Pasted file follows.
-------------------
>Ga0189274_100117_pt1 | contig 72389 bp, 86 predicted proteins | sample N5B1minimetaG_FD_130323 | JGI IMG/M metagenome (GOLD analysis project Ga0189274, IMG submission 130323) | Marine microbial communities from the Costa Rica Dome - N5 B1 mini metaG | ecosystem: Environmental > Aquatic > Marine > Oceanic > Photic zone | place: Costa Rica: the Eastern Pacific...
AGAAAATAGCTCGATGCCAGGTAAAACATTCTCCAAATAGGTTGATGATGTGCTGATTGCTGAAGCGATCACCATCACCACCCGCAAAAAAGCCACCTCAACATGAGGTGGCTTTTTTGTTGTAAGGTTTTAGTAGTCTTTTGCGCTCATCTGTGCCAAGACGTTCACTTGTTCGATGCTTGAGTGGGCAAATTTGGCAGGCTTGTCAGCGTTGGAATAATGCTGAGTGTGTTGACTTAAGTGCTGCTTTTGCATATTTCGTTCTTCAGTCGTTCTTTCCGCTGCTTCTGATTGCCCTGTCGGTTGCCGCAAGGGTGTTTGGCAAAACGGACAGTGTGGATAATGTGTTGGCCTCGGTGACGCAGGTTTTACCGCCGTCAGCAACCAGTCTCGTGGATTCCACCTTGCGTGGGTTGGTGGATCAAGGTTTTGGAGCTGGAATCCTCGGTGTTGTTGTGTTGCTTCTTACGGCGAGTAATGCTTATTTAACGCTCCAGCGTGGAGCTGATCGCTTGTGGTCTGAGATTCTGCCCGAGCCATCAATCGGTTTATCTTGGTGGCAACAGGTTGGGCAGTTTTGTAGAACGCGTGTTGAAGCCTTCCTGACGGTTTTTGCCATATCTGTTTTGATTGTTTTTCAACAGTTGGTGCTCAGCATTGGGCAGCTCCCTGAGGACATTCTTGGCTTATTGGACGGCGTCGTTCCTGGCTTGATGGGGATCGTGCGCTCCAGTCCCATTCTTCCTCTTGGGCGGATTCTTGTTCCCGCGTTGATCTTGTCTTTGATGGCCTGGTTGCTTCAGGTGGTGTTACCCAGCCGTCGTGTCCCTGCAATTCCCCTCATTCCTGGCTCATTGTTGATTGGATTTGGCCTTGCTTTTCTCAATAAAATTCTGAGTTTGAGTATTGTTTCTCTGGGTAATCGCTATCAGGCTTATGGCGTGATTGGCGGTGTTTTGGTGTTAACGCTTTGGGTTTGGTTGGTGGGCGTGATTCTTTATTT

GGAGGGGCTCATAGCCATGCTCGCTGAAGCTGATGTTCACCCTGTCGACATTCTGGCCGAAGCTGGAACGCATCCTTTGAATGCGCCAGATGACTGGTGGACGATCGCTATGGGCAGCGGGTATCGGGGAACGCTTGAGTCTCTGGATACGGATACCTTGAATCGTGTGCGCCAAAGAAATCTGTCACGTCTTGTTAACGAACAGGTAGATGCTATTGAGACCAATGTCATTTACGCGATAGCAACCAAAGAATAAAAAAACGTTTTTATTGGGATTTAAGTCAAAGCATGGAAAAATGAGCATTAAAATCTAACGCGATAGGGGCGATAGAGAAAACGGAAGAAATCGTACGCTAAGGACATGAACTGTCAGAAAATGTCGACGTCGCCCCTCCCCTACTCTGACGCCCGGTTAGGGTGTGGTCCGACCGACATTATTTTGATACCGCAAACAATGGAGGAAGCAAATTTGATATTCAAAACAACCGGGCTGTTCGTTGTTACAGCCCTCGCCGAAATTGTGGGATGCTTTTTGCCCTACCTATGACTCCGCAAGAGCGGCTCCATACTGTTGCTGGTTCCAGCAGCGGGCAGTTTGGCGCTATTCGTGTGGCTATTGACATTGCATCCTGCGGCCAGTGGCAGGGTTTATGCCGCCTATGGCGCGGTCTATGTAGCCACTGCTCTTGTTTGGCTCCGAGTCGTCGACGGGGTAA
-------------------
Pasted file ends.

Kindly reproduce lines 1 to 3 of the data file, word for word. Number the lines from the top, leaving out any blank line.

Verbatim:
>Ga0189274_100117_pt1 | contig 72389 bp, 86 predicted proteins | sample N5B1minimetaG_FD_130323 | JGI IMG/M metagenome (GOLD analysis project Ga0189274, IMG submission 130323) | Marine microbial communities from the Costa Rica Dome - N5 B1 mini metaG | ecosystem: Environmental > Aquatic > Marine > Oceanic > Photic zone | place: Costa Rica: the Eastern Pacific...
AGAAAATAGCTCGATGCCAGGTAAAACATTCTCCAAATAGGTTGATGATGTGCTGATTGCTGAAGCGATCACCATCACCACCCGCAAAAAAGCCACCTCAACATGAGGTGGCTTTTTTGTTGTAAGGTTTTAGTAGTCTTTTGCGCTCATCTGTGCCAAGACGTTCACTTGTTCGATGCTTGAGTGGGCAAATTTGGCAGGCTTGTCAGCGTTGGAATAATGCTGAGTGTGTTGACTTAAGTGCTGCTTTTGCATATTTCGTTCTTCAGTCGTTCTTTCCGCTGCTTCTGATTGCCCTGTCGGTTGCCGCAAGGGTGTTTGGCAAAACGGACAGTGTGGATAATGTGTTGGCCTCGGTGACGCAGGTTTTACCGCCGTCAGCAACCAGTCTCGTGGATTCCACCTTGCGTGGGTTGGTGGATCAAGGTTTTGGAGCTGGAATCCTCGGTGTTGTTGTGTTGCTTCTTACGGCGAGTAATGCTTATTTAACGCTCCAGCGTGGAGCTGATCGCTTGTGGTCTGAGATTCTGCCCGAGCCATCAATCGGTTTATCTTGGTGGCAACAGGTTGGGCAGTTTTGTAGAACGCGTGTTGAAGCCTTCCTGACGGTTTTTGCCATATCTGTTTTGATTGTTTTTCAACAGTTGGTGCTCAGCATTGGGCAGCTCCCTGAGGACATTCTTGGCTTATTGGACGGCGTCGTTCCTGGCTTGATGGGGATCGTGCGCTCCAGTCCCATTCTTCCTCTTGGGCGGATTCTTGTTCCCGCGTTGATCTTGTCTTTGATGGCCTGGTTGCTTCAGGTGGTGTTACCCAGCCGTCGTGTCCCTGCAATTCCCCTCATTCCTGGCTCATTGTTGATTGGATTTGGCCTTGCTTTTCTCAATAAAATTCTGAGTTTGAGTATTGTTTCTCTGGGTAATCGCTATCAGGCTTATGGCGTGATTGGCGGTGTTTTGGTGTTAACGCTTTGGGTTTGGTTGGTGGGCGTGATTCTTTATTT

GGAGGGGCTCATAGCCATGCTCGCTGAAGCTGATGTTCACCCTGTCGACATTCTGGCCGAAGCTGGAACGCATCCTTTGAATGCGCCAGATGACTGGTGGACGATCGCTATGGGCAGCGGGTATCGGGGAACGCTTGAGTCTCTGGATACGGATACCTTGAATCGTGTGCGCCAAAGAAATCTGTCACGTCTTGTTAACGAACAGGTAGATGCTATTGAGACCAATGTCATTTACGCGATAGCAACCAAAGAATAAAAAAACGTTTTTATTGGGATTTAAGTCAAAGCATGGAAAAATGAGCATTAAAATCTAACGCGATAGGGGCGATAGAGAAAACGGAAGAAATCGTACGCTAAGGACATGAACTGTCAGAAAATGTCGACGTCGCCCCTCCCCTACTCTGACGCCCGGTTAGGGTGTGGTCCGACCGACATTATTTTGATACCGCAAACAATGGAGGAAGCAAATTTGATATTCAAAACAACCGGGCTGTTCGTTGTTACAGCCCTCGCCGAAATTGTGGGATGCTTTTTGCCCTACCTATGACTCCGCAAGAGCGGCTCCATACTGTTGCTGGTTCCAGCAGCGGGCAGTTTGGCGCTATTCGTGTGGCTATTGACATTGCATCCTGCGGCCAGTGGCAGGGTTTATGCCGCCTATGGCGCGGTCTATGTAGCCACTGCTCTTGTTTGGCTCCGAGTCGTCGACGGGGTAA